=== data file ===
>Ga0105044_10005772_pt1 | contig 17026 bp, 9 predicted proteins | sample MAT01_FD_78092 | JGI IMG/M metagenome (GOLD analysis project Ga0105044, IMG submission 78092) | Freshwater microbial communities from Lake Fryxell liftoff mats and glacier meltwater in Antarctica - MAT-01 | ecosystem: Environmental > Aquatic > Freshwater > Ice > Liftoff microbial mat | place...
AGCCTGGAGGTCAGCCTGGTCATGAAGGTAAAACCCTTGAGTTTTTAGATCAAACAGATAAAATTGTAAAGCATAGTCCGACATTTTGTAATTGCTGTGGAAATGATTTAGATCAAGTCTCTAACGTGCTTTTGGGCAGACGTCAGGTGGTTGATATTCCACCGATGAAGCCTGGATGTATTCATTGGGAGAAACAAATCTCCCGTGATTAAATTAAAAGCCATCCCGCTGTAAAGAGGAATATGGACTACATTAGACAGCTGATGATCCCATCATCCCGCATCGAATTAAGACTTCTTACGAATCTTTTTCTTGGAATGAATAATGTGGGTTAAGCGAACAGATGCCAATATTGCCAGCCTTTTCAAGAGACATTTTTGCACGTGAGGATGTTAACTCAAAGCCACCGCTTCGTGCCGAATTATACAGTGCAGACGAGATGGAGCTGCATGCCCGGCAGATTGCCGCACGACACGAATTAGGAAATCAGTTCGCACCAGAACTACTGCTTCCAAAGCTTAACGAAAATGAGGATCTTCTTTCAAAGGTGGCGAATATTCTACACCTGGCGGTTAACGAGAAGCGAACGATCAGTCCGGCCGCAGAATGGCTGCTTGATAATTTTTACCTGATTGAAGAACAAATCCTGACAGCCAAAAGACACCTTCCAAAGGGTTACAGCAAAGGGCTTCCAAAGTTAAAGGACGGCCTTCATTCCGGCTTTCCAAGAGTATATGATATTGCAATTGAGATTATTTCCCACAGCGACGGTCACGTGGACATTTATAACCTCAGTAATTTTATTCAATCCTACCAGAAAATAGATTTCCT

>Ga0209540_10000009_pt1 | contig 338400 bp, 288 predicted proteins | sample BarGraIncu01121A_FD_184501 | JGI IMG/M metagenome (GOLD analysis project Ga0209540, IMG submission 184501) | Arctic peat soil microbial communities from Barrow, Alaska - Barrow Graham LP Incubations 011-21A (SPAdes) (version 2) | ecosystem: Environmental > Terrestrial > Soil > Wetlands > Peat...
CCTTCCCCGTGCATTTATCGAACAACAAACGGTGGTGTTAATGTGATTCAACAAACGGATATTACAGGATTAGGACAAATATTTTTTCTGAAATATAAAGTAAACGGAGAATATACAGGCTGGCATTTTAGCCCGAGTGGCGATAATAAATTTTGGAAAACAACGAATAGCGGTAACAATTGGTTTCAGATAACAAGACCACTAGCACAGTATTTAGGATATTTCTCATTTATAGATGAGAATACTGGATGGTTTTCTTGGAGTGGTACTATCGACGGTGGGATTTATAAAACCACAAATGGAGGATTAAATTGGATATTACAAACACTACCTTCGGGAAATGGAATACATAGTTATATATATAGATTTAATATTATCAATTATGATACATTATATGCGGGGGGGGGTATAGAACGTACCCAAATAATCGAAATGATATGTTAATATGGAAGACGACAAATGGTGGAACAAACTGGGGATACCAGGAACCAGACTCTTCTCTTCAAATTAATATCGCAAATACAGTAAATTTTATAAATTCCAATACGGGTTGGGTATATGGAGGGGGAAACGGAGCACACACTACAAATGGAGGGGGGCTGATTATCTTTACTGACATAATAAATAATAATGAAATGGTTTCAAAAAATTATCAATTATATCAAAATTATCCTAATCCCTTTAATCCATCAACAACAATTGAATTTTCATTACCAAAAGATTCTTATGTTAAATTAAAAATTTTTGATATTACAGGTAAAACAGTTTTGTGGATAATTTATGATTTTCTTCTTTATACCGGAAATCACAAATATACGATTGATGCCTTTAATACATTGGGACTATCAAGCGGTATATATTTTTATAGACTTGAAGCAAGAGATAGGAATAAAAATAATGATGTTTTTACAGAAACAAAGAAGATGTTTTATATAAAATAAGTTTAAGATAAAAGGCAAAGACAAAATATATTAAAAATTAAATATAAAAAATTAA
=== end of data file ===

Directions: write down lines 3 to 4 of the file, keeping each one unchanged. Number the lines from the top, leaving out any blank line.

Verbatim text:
>Ga0209540_10000009_pt1 | contig 338400 bp, 288 predicted proteins | sample BarGraIncu01121A_FD_184501 | JGI IMG/M metagenome (GOLD analysis project Ga0209540, IMG submission 184501) | Arctic peat soil microbial communities from Barrow, Alaska - Barrow Graham LP Incubations 011-21A (SPAdes) (version 2) | ecosystem: Environmental > Terrestrial > Soil > Wetlands > Peat...
CCTTCCCCGTGCATTTATCGAACAACAAACGGTGGTGTTAATGTGATTCAACAAACGGATATTACAGGATTAGGACAAATATTTTTTCTGAAATATAAAGTAAACGGAGAATATACAGGCTGGCATTTTAGCCCGAGTGGCGATAATAAATTTTGGAAAACAACGAATAGCGGTAACAATTGGTTTCAGATAACAAGACCACTAGCACAGTATTTAGGATATTTCTCATTTATAGATGAGAATACTGGATGGTTTTCTTGGAGTGGTACTATCGACGGTGGGATTTATAAAACCACAAATGGAGGATTAAATTGGATATTACAAACACTACCTTCGGGAAATGGAATACATAGTTATATATATAGATTTAATATTATCAATTATGATACATTATATGCGGGGGGGGGTATAGAACGTACCCAAATAATCGAAATGATATGTTAATATGGAAGACGACAAATGGTGGAACAAACTGGGGATACCAGGAACCAGACTCTTCTCTTCAAATTAATATCGCAAATACAGTAAATTTTATAAATTCCAATACGGGTTGGGTATATGGAGGGGGAAACGGAGCACACACTACAAATGGAGGGGGGCTGATTATCTTTACTGACATAATAAATAATAATGAAATGGTTTCAAAAAATTATCAATTATATCAAAATTATCCTAATCCCTTTAATCCATCAACAACAATTGAATTTTCATTACCAAAAGATTCTTATGTTAAATTAAAAATTTTTGATATTACAGGTAAAACAGTTTTGTGGATAATTTATGATTTTCTTCTTTATACCGGAAATCACAAATATACGATTGATGCCTTTAATACATTGGGACTATCAAGCGGTATATATTTTTATAGACTTGAAGCAAGAGATAGGAATAAAAATAATGATGTTTTTACAGAAACAAAGAAGATGTTTTATATAAAATAAGTTTAAGATAAAAGGCAAAGACAAAATATATTAAAAATTAAATATAAAAAATTAA